[1627] Invasive Candidiasis Associated with Jejunal Ulceration and Perforation: An Under-Recognized Entity? Report of Three Cases

Josenia NM Tan, Michael J O'Brien, Nancy S Miller, Huihong Xu. Boston University Medical Center, Boston, MA

Background: Candida species, a known colonizer of mucus membranes also has the ability to colonize and invade host cells and tissues to cause infection. The most susceptible patient groups include the immunocompromised, neutropenic patients, low birth weight infants and neonates with severe gastrointestinal diseases. More recent reports suggest association with certain diets and medications such as H2 blockers. A recent case of small bowel ulceration and perforation with invasive candidiasis prompted us to review previous cases of small bowel perforation at our institution.
Design: A restrospective review of all surgical cases of small bowel perforations received at Boston Medical Center from January 1, 2001 to September 30, 2011 was performed. Total of 44 cases were identified; the majority were secondary to trauma (43%), idiopathic causes (30%) and malignancy (9%). Less frequent causes were ischemic enteritis (5%), diverticulosis (5%) and foreign body (2%). Three cases of small bowel perforations (7%) were found associated with invasive Candida infection. Histological sections of the involved bowel segments, special stains (PAS and GMS), and microbiology culture results were reviewed.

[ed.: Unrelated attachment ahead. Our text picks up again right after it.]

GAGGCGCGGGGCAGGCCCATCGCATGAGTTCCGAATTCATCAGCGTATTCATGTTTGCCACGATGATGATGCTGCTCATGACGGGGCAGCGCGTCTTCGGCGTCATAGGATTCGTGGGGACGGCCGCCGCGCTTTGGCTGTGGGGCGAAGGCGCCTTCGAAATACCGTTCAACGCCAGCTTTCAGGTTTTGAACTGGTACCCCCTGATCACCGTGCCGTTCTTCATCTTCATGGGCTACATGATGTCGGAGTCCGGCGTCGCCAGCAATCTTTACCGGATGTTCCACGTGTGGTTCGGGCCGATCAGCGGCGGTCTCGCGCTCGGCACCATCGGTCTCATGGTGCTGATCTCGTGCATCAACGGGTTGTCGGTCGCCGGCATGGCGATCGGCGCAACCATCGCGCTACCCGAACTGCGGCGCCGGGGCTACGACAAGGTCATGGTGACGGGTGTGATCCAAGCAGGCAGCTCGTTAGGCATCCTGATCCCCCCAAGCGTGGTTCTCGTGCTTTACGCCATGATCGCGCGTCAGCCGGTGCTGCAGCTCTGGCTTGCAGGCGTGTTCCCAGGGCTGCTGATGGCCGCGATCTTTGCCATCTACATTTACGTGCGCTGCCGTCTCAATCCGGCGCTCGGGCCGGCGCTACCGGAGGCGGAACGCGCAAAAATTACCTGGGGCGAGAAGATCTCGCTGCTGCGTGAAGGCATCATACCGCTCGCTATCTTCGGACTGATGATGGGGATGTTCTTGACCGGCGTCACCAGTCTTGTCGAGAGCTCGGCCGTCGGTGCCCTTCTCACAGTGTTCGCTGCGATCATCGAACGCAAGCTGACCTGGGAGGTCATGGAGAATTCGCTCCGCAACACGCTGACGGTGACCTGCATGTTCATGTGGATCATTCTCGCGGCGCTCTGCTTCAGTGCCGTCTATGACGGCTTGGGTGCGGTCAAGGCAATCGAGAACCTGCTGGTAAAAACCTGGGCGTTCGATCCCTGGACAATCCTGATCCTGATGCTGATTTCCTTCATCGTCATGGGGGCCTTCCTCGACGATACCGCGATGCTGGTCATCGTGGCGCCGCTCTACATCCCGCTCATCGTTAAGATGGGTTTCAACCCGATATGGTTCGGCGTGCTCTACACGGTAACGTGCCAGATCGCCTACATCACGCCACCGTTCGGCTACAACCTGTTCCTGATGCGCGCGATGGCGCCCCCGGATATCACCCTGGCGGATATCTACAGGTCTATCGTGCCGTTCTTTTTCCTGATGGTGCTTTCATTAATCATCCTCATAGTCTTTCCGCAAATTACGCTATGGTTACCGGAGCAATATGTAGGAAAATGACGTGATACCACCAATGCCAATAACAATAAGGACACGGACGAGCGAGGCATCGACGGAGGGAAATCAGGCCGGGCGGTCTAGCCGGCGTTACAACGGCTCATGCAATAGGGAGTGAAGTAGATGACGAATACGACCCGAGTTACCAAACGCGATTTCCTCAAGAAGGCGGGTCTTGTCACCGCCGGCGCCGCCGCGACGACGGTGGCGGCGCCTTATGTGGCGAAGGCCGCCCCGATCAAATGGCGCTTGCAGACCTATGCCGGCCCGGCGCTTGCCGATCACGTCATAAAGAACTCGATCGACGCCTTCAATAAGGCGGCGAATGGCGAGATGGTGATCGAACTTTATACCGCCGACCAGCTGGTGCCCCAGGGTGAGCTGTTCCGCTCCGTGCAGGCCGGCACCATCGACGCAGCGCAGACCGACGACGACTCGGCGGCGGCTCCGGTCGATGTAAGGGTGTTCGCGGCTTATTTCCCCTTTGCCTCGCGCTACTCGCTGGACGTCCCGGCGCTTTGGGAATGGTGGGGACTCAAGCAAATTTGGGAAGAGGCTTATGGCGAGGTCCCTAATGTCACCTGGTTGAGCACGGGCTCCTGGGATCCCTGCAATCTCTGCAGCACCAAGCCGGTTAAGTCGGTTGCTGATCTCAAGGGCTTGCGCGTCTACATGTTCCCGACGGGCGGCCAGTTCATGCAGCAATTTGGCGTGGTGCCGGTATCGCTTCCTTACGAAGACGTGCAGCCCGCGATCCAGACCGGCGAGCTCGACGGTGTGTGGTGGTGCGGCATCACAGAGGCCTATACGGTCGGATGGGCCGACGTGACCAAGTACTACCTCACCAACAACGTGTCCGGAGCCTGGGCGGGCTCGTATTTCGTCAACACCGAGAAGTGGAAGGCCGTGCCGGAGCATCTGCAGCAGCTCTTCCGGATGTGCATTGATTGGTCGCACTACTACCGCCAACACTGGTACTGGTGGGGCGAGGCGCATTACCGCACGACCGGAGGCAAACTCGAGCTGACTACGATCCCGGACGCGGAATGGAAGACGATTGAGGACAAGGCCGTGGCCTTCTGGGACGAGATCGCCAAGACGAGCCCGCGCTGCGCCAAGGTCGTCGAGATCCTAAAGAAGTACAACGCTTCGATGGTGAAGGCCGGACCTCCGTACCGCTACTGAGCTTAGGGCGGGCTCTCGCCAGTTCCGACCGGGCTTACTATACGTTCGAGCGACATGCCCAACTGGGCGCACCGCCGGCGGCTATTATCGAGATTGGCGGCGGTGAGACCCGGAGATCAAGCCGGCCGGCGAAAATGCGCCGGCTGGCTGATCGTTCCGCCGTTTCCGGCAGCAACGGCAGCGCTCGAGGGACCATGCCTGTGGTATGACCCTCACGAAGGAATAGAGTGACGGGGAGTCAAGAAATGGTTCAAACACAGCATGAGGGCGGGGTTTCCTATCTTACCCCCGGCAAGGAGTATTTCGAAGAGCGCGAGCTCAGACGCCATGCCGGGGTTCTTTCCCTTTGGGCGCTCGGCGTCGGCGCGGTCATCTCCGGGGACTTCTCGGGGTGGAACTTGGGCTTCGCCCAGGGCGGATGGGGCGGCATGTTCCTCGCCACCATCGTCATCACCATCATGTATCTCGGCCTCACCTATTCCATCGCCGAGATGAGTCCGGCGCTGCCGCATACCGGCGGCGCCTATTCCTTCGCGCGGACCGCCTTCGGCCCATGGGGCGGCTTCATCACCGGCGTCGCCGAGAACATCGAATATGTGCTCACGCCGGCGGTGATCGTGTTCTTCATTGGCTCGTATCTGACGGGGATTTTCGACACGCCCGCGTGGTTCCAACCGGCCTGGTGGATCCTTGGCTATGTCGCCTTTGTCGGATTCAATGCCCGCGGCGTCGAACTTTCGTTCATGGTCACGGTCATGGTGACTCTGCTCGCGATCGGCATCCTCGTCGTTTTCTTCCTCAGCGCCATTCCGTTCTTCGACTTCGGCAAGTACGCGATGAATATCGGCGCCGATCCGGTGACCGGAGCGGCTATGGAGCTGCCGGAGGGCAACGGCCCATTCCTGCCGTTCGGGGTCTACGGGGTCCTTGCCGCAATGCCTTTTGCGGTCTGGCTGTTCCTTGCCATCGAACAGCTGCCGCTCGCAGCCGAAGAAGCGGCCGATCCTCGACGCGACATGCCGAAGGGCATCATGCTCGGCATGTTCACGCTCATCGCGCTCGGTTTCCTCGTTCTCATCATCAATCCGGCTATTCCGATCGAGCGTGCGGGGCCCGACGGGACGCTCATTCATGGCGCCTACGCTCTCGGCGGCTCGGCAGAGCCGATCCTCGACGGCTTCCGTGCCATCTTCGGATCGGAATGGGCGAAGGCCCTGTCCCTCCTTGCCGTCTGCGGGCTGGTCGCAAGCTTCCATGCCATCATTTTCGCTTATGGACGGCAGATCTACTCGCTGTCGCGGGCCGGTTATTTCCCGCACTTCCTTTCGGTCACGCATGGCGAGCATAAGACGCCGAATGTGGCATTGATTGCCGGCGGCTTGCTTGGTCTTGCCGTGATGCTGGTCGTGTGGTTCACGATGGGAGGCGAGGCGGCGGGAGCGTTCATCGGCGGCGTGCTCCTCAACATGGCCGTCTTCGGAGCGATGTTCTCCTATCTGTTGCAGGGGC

Results: Histopathology of the segments of resected small bowel in all 3 patients showed invasive Candida enteritis with ulceration and perforation. All underwent exploratory laparotomy where perforation of the jejunum was found. The specific organisms subsequently grown in the abdominal drainage/peritoneal fluid sent for culture were Candida albicans, Candida tropicalis and Candida glabrata respectively, with all three organisms present in one case. No other etiology for the perforation was identified and none were immunosuppressed.

Table 1. Demographic and Clinical Presentation
CaseAge/GenderAssociated ConditionPresentationSite of Perforation
152/MGastrinomaAcute abdominal painJejunum
264/Ms/p Splenectomy 2° traumaSmall bowel obstructionJejunum
352/MLiver Failure, Hepatitis C cirrhosis, Portal Vein Thrombosis, AnemiaGI bleedJejunum
M = male, s/p = status post, 2° = secondary, GI = gastrointestinal

Conclusions: Invasive Candida infection may be a primary cause of ulceration and perforation of the jejunum. Few cases have been reported in the literature but it is likely to be an under-recognized as well as a rare entity.
Category: Infections

Wednesday, March 21, 2012 1:00 PM

Poster Session VI # 258, Wednesday Afternoon


Close Window